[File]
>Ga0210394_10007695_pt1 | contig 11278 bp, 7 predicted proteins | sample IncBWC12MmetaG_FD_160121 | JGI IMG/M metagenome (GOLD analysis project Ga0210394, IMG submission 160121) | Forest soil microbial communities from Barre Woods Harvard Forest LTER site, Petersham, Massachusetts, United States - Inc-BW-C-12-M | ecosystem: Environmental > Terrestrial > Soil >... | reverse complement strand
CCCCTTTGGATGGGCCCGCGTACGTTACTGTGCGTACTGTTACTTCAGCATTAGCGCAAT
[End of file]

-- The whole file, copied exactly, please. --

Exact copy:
>Ga0210394_10007695_pt1 | contig 11278 bp, 7 predicted proteins | sample IncBWC12MmetaG_FD_160121 | JGI IMG/M metagenome (GOLD analysis project Ga0210394, IMG submission 160121) | Forest soil microbial communities from Barre Woods Harvard Forest LTER site, Petersham, Massachusetts, United States - Inc-BW-C-12-M | ecosystem: Environmental > Terrestrial > Soil >... | reverse complement strand
CCCCTTTGGATGGGCCCGCGTACGTTACTGTGCGTACTGTTACTTCAGCATTAGCGCAAT